IRR Overview

Understanding Internet Routing Registries

Internet Routing Registries (IRRs) contain information — submitted and maintained by ISPs or other entities — about Autonomous System Numbers (ASNs) and routing IP number prefixes. IRRs can be used by ISPs to develop routing plans. For example, ISPs who use Border Gateway Protocol (BGP) can create Access Control Lists to permit or deny traffic in their networks based on route registry information.

The global IRR is comprised of a network of distributed databases maintained by Regional Internet Registries (RIRs) such as ARIN, service providers, and third parties. Some of these databases contain only routing information for a particular region, network, or ISP. Other IRR databases mirror specific IRR databases, and contain IRR information from multiple databases. One of the IRR maintainers provides a list of routing registries.

A world map illustrating connections between the five Regional Internet Registries and other Internet Routing Registries

Overview of the ARIN IRR

As part of the global IRR, the ARIN IRR provides a registry of Internet routing objects for resources in the ARIN region.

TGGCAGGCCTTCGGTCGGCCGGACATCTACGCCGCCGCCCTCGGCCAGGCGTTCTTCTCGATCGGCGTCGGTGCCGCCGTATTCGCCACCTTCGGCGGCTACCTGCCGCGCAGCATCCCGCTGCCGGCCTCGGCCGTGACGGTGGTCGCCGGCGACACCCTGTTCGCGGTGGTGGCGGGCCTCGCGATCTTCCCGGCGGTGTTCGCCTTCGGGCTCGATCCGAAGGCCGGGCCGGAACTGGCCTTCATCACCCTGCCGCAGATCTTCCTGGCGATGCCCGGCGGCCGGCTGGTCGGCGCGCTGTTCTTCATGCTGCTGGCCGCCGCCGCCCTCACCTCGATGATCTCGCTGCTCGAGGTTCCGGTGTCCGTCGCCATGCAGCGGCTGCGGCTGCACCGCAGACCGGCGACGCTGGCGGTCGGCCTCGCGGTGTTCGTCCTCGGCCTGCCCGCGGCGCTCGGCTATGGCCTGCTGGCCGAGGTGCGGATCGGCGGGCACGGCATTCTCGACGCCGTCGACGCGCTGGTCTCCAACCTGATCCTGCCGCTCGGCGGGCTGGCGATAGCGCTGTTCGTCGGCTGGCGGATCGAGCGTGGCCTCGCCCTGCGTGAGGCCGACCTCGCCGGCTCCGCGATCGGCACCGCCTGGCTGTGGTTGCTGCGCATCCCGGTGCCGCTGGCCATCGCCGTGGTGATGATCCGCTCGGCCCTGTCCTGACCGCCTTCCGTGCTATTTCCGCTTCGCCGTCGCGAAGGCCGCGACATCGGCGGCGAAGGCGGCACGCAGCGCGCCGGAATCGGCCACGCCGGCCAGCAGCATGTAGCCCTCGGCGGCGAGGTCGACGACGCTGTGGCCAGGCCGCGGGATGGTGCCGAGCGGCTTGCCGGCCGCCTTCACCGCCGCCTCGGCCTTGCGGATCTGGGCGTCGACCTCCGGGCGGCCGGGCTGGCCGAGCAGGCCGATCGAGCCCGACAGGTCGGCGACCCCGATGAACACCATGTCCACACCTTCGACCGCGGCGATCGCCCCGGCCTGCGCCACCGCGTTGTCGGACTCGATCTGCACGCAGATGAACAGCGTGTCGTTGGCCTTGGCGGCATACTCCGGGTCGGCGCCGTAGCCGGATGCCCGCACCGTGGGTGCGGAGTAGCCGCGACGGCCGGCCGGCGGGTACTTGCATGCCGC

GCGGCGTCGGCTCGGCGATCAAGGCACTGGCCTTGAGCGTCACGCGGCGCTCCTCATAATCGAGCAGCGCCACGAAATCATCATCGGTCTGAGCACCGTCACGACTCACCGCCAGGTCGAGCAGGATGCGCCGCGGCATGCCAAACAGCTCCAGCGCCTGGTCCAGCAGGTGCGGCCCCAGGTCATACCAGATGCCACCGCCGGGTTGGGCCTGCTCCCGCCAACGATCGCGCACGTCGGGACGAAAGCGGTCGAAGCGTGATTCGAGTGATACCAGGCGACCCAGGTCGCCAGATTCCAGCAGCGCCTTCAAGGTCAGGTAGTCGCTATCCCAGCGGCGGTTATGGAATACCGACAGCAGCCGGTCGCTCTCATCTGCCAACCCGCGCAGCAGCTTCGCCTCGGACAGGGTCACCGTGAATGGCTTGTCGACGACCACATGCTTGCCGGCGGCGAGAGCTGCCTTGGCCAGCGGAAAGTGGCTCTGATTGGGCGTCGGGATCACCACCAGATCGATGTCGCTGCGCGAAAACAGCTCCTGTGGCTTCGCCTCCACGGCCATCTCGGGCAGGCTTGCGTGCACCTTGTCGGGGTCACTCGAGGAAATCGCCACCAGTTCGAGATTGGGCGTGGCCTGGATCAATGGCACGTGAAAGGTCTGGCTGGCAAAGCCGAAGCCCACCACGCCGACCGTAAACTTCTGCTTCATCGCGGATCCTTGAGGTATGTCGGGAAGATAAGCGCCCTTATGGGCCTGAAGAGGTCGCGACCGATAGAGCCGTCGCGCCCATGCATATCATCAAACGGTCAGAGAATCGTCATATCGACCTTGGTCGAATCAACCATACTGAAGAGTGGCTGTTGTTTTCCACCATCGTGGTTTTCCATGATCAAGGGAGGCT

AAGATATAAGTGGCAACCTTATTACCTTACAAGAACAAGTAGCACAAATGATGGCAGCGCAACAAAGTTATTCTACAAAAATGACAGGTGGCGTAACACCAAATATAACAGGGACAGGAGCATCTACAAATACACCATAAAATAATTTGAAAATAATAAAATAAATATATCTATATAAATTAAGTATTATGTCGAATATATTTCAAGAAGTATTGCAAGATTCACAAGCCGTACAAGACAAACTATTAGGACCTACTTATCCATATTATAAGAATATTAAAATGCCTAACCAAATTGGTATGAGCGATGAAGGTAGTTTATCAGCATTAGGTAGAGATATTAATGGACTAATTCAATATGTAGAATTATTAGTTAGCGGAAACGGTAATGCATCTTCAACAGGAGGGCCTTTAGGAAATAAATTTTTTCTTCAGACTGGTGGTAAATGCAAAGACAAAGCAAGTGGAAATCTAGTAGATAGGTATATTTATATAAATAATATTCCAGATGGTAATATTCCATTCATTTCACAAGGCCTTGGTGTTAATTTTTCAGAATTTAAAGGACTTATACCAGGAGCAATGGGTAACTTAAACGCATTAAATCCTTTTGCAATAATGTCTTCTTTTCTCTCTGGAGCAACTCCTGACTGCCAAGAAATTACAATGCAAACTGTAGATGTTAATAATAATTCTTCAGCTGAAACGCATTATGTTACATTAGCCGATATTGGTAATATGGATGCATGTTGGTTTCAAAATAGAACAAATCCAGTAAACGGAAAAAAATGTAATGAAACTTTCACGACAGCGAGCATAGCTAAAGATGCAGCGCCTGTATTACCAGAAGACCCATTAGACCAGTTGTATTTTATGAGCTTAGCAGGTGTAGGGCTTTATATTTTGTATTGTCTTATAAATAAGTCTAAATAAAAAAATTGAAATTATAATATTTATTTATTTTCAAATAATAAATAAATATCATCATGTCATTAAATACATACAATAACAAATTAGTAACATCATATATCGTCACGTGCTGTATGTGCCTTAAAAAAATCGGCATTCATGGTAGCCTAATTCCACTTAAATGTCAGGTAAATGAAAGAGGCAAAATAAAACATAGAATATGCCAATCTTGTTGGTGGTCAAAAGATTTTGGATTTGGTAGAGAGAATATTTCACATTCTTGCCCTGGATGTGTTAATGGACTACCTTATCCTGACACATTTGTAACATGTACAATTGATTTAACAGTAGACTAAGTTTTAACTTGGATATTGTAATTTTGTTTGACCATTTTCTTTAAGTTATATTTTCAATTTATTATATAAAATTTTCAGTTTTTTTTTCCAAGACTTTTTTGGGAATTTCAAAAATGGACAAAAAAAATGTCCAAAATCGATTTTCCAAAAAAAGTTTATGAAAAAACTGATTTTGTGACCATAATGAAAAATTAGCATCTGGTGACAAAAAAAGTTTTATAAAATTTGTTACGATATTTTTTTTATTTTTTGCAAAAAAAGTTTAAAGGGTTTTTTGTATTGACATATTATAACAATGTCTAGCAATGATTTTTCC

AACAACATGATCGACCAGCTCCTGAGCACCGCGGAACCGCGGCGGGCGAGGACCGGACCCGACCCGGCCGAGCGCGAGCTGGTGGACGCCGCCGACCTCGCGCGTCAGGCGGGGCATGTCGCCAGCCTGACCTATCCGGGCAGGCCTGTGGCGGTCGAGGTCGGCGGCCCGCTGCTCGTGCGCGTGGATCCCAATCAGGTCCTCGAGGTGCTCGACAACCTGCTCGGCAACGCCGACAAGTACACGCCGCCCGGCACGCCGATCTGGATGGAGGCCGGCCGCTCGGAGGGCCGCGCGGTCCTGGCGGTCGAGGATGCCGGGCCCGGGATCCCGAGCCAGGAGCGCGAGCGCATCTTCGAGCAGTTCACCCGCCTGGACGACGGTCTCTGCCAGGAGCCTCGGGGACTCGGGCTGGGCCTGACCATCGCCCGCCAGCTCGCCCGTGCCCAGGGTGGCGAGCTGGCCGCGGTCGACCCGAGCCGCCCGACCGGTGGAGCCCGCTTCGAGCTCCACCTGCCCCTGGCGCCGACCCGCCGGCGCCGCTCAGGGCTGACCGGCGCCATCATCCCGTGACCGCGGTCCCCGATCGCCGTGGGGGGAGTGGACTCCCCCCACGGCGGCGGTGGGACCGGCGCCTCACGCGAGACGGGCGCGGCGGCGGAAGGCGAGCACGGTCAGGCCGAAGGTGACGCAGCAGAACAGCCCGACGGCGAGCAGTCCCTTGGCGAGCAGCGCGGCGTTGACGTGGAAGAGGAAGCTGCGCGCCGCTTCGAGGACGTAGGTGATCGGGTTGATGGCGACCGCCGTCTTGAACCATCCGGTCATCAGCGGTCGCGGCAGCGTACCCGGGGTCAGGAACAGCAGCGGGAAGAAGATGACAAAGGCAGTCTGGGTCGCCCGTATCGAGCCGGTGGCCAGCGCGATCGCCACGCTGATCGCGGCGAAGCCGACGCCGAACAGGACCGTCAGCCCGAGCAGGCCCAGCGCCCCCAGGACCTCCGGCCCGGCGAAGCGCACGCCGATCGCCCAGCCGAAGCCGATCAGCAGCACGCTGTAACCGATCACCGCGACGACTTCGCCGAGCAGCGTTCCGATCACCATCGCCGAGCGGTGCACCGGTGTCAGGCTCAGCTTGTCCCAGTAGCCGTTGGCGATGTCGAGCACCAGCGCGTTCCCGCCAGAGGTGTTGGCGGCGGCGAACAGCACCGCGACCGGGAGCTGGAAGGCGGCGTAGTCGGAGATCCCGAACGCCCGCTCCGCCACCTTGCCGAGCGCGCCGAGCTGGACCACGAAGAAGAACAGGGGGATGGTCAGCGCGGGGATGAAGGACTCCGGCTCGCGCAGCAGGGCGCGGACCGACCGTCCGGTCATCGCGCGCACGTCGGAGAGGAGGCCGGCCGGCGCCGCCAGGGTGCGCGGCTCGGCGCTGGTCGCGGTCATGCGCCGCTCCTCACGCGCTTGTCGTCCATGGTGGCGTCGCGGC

An illustration of how information flows through Internet Routing Registries

The ARIN IRR stores information in Routing Policy Specification Language (RPSL) objects. These objects are submitted to the ARIN IRR by resource holders such as ISPs and retrieved by other IRRs when ISPs in their region are requesting ARIN routing information.

ARIN’s IRR is integrated with ARIN Online. The IRR-email and IRR-online systems are both connected to ARIN’s IRR database. The database provides IRR information via a Near Real-Time Monitoring (NRTM) service and FTP, and is also accessible using Whois on port 43.

An illustration of the ARIN IRR system updated June 2020

More information on how to submit and retrieve IRR data is available at ARIN’s Internet Routing Registry (IRR) page.

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